Many vendors are calling their native SIEMs or SOARs “platforms” because they know the need for integration is so huge. The main purpose of SIEMs and SOARs is to cut down on the number of alerts so response is more efficient. While they can automate incident investigation and response workflows, they don’t enable you to take holistic, coordinated actions across your environment. Even next-gen SIEMs and SOARs remain complex and tough to integrate. Without native connectivity between the back-end
control points and front-end workflows, you must divert limited staff resources to labor-intensive integration work. Consider a vendor that offers a more sustainable platform approach that:
• Provides a full lifecycle dashboard — unifying visibility and control across all your security solutions from one central location.
• Streamlines workflows — enabling automated responses and coordinated actions to investigate and respond to threats more efficiently.
• Unifies workflows — enabling NetOps and ITOps to serve as an extension of SecOps, improving each team’s productivity.
Your security solutions should work as a team, delivering consistent visibility and control across your entire environment. A platform should provide coverage for all major threat vectors and natively connect controls across the network, endpoints, cloud, and applications, giving you one unified view. This unified view enables teams to respond to threats from multiple angles and understand the full lifecycle of alerts, regardless of where they originate.
There are incremental advantages to using multiple solutions from a portfolio-based platform vendor; however, wall-to-wall coverage isn’t a realistic goal or expectation. You need to be able to leverage your current investments and easily integrate new solutions in the future. Ask your vendor how they prioritize working with third-party
technologies; do they use partnerships, out-of-the-box integrations, standards-based information exchange, or open APIs? and/or its affiliates. All rights reserved. Cisco and the Cisco logo are trademarks or registered trademarks of Cisco and/or its affiliates in the U.S. and other countries.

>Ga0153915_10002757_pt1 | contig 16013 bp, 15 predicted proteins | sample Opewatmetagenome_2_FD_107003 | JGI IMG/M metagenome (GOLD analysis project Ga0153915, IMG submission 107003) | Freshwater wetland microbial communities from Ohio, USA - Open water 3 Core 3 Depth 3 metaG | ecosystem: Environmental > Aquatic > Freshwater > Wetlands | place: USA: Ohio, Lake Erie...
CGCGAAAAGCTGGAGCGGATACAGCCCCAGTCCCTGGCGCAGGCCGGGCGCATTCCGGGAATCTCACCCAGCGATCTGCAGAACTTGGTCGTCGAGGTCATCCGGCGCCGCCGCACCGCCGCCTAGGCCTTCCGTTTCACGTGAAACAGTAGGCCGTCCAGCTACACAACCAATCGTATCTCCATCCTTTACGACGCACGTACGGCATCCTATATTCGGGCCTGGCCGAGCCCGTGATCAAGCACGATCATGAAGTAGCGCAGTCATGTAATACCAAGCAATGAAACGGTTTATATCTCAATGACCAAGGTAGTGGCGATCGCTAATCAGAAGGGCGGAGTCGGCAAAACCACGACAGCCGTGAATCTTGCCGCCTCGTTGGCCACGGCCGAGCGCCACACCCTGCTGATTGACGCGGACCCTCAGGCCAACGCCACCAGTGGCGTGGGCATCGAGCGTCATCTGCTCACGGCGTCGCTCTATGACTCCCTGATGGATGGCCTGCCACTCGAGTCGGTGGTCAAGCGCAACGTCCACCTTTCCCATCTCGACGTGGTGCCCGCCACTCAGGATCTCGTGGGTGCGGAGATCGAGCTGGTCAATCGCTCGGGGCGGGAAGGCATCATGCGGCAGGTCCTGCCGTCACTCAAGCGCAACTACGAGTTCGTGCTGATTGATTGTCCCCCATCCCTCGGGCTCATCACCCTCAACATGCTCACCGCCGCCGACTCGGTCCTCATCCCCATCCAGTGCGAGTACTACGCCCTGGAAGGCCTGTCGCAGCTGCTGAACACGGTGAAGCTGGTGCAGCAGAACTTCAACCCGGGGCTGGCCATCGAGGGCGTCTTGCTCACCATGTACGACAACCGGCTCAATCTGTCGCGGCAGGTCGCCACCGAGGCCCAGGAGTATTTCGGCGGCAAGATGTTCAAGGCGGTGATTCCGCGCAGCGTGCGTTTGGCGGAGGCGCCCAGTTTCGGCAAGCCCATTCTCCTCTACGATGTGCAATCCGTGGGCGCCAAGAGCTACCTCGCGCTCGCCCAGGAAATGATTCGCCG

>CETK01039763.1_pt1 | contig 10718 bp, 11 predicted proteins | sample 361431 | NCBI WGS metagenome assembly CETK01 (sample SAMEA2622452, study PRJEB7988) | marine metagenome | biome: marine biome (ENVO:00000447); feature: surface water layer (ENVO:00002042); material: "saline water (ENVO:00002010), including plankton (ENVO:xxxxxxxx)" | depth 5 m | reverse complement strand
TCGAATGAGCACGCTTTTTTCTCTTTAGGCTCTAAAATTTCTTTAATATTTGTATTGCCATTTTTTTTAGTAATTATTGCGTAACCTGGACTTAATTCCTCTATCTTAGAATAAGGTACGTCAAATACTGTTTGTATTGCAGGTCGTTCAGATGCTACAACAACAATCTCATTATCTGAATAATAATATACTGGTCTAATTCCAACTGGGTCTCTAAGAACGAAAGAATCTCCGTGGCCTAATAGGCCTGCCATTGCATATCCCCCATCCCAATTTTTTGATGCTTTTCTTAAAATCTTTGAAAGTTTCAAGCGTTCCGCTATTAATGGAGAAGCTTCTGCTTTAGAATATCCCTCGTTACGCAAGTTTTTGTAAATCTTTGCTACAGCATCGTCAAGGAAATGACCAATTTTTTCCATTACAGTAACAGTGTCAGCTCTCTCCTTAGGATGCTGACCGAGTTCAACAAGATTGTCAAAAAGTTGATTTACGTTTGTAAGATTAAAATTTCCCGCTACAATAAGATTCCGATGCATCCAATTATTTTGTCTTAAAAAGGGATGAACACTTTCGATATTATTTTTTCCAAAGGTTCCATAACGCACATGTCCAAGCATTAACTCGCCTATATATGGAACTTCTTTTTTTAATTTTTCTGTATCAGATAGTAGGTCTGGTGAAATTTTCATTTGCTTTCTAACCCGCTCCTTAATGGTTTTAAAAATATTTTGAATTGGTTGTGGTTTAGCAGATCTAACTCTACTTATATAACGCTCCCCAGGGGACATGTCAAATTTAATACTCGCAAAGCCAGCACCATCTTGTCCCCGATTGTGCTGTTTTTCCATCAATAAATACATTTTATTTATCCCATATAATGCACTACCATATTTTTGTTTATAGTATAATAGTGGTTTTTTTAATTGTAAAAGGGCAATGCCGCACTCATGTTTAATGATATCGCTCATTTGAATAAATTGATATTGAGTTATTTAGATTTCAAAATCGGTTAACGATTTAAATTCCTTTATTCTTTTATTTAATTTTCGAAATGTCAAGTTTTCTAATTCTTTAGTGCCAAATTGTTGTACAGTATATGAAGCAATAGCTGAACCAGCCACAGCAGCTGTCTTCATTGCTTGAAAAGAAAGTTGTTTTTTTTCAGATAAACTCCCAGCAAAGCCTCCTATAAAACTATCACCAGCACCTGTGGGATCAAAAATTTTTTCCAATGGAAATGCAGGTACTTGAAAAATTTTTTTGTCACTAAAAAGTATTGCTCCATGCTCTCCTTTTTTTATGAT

Their platform should be:
• SIEM/SOAR-agnostic — so you can connect the platform to any SIEM or SOAR one time to send fewer, higher-fidelity alerts from multiple control points.
• Cloud-agnostic — so you can keep network security policies consistent, whether you’re using AWS, Azure, Google Cloud Platform, or on-prem control points.
• Infrastructure-agnostic — so you can connect your existing best-of-breed solutions to the platform.
When your teams get buried under repetitive, manual tasks, efficiency goes down and the probability of errors goes up. A platform should deliver built-in automation and analytics that aid in policy and device management, detecting unknown threats, and coordinating response and policy change. Find out if the platform can apply analytics to identify behavior anomalies across on-prem and cloud network traffic — even in encrypted flows. It should be able to do this while enforcing policies and automatically adapting network and application access for compromised endpoints. At the same time, your automation should be nuanced enough to not get in the way of productivity — while a compromised endpoint should automatically have its access blocked, the individual user should still have access on a healthy device.
The right platform won’t just help you improve your security across users, applications, and devices – it will help you measure and prove success. Does the vendor provide a unified, easy-to-consume dashboard with insights into how well your security program is mitigating risks? Ask the vendor how easily the platform can create reports or
show live views that measure how your security maturity is changing. If one of your objectives is to achieve a continuous improvement cycle, the platform should also provide metrics that map policy changes to the meaningfulness of alerts.